A majority of business leaders believe tax reform should be separated from reforms to government entitlement programs and deficit reduction, according to a new poll.

The survey, by KPMG’s Tax Governance Institute, found that just over half (52 percent) of the respondents to the survey said they thought tax reform should be separable from deficit reduction and reforms to entitlement programs, such as Medicare, Medicaid and Social Security, while 27 percent felt it shouldn’t and 18 percent weren’t sure.

In addition, 50 percent of the survey respondents said tax reform needs to be comprehensive, while 31 percent prefer for individual and corporate tax reform to move on separate paths.

The survey also found that over 40 percent of the 840 respondents feel Congress should expand the reach of the corporate tax to include “pass-through” entities, such as partnerships, S-Corporations and limited liability companies. On the other hand, 31 percent said Congress shouldn’t expand the corporate tax to include “pass-throughs” and 30 percent were not sure. 

“Respondents clearly indicate that the time for comprehensive tax reform has come,” said Hank Gutman, principal and director of KPMG’s Tax Governance Institute and a former chief of staff of the U.S. Congressional Joint Committee on Taxation. “Although the need to change the way in which business income is taxed is widely recognized, there is no consensus on the solution. Complicating the resolution is the fact that, according to the Treasury, as much as 70 percent of business income in the United States is earned by pass-through entities, such as partnerships, S-Corporations and limited liability companies, in which the income is not subject to corporate tax. Depending upon how it is done, eliminating business tax preferences to finance a corporate rate reduction may result in a tax increase on the owners of pass-through enterprises, and that poses a political problem. It also shows that business tax reform cannot be separated from consideration of individual tax issues.”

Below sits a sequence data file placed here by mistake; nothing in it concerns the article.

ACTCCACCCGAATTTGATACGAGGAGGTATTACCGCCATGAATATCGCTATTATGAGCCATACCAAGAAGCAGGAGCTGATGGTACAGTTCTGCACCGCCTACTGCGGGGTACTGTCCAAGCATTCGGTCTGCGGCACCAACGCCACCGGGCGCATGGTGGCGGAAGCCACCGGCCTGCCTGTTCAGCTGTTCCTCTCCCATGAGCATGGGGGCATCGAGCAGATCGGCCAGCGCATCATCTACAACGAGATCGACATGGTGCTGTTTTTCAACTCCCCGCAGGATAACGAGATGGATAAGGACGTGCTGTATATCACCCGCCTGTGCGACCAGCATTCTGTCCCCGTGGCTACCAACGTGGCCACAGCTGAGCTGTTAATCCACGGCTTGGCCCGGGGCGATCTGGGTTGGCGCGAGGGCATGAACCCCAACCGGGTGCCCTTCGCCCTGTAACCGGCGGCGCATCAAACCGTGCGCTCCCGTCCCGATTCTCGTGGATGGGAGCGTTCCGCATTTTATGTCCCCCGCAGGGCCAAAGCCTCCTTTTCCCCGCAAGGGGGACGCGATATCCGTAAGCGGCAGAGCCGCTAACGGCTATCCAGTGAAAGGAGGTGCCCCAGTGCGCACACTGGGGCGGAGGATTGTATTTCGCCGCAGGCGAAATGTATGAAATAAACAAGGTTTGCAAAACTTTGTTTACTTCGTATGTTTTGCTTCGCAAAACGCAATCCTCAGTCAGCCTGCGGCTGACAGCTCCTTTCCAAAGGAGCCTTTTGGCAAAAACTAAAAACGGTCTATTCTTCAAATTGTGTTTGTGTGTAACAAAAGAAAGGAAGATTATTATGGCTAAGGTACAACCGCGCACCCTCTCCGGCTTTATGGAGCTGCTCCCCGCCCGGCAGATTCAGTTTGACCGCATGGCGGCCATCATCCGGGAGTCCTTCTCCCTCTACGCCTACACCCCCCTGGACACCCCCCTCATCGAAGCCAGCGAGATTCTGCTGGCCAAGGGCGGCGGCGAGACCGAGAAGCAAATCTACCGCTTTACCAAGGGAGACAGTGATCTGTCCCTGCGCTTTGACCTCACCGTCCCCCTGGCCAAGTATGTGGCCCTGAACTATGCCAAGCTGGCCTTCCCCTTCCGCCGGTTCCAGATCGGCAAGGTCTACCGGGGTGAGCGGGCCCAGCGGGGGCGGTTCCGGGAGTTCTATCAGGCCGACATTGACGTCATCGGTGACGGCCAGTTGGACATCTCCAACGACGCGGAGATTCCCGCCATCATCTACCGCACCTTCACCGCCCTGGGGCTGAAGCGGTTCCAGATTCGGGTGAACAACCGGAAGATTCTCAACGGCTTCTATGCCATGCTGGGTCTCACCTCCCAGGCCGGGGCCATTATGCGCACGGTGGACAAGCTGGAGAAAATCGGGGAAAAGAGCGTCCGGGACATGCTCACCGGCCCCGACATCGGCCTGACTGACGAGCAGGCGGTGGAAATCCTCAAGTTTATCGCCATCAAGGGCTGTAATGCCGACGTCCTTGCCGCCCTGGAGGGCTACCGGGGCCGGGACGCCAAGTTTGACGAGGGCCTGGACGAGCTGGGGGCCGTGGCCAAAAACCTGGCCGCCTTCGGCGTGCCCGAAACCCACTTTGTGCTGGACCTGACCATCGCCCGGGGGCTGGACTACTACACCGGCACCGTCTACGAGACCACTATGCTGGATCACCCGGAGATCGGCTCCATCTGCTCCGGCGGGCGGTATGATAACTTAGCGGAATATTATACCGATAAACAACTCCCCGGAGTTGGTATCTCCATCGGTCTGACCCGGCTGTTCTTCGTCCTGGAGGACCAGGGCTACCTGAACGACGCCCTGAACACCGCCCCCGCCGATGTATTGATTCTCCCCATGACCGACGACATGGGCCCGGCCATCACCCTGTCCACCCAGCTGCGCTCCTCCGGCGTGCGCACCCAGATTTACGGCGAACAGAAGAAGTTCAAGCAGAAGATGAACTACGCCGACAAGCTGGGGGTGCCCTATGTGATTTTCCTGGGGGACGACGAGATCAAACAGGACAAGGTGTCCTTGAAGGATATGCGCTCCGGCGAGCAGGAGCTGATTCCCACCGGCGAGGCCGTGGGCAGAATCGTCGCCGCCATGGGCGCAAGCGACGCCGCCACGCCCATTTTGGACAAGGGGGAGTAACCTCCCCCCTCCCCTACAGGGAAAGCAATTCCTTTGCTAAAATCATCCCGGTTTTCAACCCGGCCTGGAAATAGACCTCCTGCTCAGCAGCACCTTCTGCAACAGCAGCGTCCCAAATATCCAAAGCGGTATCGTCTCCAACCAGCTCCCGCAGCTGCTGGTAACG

The results also revealed that if comprehensive tax reform efforts fall short in 2013, 50 percent of those polled believe that specific proposals in the recently issued “discussion draft” from House Ways and Means chairman Dave Camp, R-Mich., for reform of certain financial products could become part of a smaller tax reform bill (see House Republicans Propose Tax Reforms for Financial Products). In addition to the proposal’s impact on the financial services industry, it could have a significant effect on treasury departments at corporations and insurance companies. The proposals in the draft call for simplifying and making more uniform the rules of derivatives and making changes to the taxation of debt instruments,

In another key finding from the survey, 54 percent of respondents said they felt the proposals have a fair chance of being adopted into law. Only 5 percent felt they had an excellent chance and 13 percent said there was no chance they would be adopted. Twenty-eight percent were not sure.

When asked what they felt would be the biggest challenges that the discussion draft could face, 34 percent cited lobbying efforts from Wall Street and 31 percent cited congressional focus on the looming debt ceiling and spending cuts.

More than half of respondents (56 percent) are in favor of the proposals in the discussion draft from Camp. Thirteen percent said they were not in favor and 31 percent were not sure.

Survey respondents were split on whether they felt the proposal was too bold a step for revising the tax rules governing derivatives. Thirty-two percent said the proposal was too bold, 34 percent said it wasn’t and 34 percent said they weren’t sure. Camp also issued another discussion draft Tuesday on tax reforms for small businesses (see Ways and Chairman Camp Proposes Small Business Tax Reforms).

“Congressman Camp’s interesting proposal, which responds to the realities of the modern financial markets, is a signal that many items could be on the table when it comes to comprehensive tax reform,” Gutman noted.

The survey reflects the responses of members of the Tax Governance Institute—including board and audit committee members, CFOs and tax directors—who participated in a Feb. 1, 2013 webcast. A replay of the video webcast is available here.

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